Who turned out the lights?
Posted on September 24, 2012 9:36 pm
Last night, I figured I’d settle in for the evening and watch the Rayo Vallecano v Real Madrid match. This game is a derby match, with Rayo coming from the Vallecas suburb of Madrid (though the residents consider Vallecas to be a separate town to Madrid). However the game was called off. Not because of weather, or some other natural cause, but because someone had cut wires and damaged fuse boxes, meaning that only half the lights were working.
Rayo’s fans were locked outside (for security reasons the Real Madrid fans were already in when the lights went out and were allowed to stay) while the club desperately tried to get the lights fixed. The game was due to kickoff at 20:30 CET, but the referee said that he’d give Rayo until 22:00 to get it fixed. When it became obvious that they couldn’t meet this deadline, the game was called off.
Speaking to Canal+, club president Martin Presa explained: “We have suffered a sabotage. Someone has cut the cables from the tribune. The solution is to reconnect the cables and expect electricity to give the spotlight. The wires were cut off and that’s not normal.”
Rayo’s Managing Director, Luis Yanez added “The 57 cables leading to the lights on one of the stands were cut and the 12 fuse boxes they come from were damaged”
This has led to a ‘whodunnit’ engulfing the Spanish capital. Initially fingers were pointed at Rayo’s fans who in the week leading up to the game, had been protesting, not unreasonably in my opinion, the decision taken to make this game a ‘club day’, which basically means that season-ticket holders have to pay extra to get into the game.
Last season, Rayo’s owners did the same thing when Real Madrid and Barcelona came to town, making Rayo season ticket holders pay an extra 25 euros in order to see the game, something that Rayo fans had thought to be a joke when it was first announced. Rayo’s fans responded by paying the fee, as it was their first season back in the top flight for several years, but paying it in as much small change as they could get their hands on, carrying big bags of cents (the cent is the subdivision of the Euro) to the stadium. They also vacated their seats and hung a banner across the empty seats that said “is this what you want your stadium to look like?”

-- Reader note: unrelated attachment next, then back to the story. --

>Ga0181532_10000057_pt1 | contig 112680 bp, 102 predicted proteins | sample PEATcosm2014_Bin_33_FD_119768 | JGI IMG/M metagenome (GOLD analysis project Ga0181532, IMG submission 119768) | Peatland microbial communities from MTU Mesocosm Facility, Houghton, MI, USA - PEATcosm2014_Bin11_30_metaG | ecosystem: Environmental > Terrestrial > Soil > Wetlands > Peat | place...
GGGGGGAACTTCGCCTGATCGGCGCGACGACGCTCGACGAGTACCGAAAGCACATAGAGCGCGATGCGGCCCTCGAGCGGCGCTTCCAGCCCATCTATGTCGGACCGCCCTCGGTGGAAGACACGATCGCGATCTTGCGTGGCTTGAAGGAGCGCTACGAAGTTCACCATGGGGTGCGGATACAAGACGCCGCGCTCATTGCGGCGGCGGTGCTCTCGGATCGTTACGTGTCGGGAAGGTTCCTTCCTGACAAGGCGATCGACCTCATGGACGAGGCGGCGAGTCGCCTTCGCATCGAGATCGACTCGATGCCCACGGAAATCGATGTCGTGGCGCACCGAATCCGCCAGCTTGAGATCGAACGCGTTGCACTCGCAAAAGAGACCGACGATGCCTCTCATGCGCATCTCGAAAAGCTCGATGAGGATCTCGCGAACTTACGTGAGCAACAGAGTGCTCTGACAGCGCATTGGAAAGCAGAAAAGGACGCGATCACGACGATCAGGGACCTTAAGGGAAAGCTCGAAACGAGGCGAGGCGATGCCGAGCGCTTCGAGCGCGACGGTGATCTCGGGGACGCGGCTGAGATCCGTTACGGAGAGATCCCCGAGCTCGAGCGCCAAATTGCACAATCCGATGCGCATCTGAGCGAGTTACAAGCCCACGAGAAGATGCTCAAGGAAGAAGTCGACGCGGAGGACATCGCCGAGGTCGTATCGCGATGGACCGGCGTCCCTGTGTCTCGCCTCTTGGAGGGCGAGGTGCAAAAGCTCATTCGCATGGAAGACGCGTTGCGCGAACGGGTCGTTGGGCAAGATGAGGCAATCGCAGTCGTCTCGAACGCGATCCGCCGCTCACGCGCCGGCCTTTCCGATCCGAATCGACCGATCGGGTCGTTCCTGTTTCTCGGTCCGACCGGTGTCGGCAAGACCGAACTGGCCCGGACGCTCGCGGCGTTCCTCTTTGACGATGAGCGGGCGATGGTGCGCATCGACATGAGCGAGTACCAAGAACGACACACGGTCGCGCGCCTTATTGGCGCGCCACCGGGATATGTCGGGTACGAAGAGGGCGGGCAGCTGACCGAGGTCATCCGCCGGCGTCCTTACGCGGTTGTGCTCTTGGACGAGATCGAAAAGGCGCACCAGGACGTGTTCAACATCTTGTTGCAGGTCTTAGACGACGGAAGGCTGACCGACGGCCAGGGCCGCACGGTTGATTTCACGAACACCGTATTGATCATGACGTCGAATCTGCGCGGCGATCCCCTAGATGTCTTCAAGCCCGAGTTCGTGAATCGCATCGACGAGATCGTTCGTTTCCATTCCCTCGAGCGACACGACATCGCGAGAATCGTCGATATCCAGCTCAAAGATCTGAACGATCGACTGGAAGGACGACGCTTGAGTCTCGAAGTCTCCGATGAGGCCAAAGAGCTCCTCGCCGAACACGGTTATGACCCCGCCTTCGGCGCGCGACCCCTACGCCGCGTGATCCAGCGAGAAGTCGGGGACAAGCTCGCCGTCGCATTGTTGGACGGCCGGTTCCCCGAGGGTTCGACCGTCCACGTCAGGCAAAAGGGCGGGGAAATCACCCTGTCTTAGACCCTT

However, Rayo’s main fan organisation, Los Bukaneros, have denied any involvement in any act of sabotage. In a statement, they said,
“We have absolutely nothing to do with this alleged sabotage, it is false and the accusations are made by various people who call themselves journalists and do not hesitate to slander, lie and accuse without any proof.
“We do not know who, when and how the sabotage occurred (if indeed it is a sabotage, as we know the likes of which we have in the offices of our organisation, we cannot absolutely rule out any option).
“We have been directly affected, and we must remember that our official position for this game, decided in consensus with other clubs and the most active groups of supporters and known to all, has been to go to it to encourage our Rayo and show our opposition to the leaders of our club, as we did in the ‘dias del club’ days imposed on us last season.
“We always give absolute freedom to our members to decide individually whether to go to the stadium to protest in the face of the thieves we have for leaders, and whether or not to swallow this new robbery from the directors.”
Rayo’s fans are known for being left-wing, anti-fascist, anti-racist and generally a bit ‘different’. They definitely march to the beat of their own drummer. They are also one of the last remaining ‘neighbourhood’ teams left in Europe.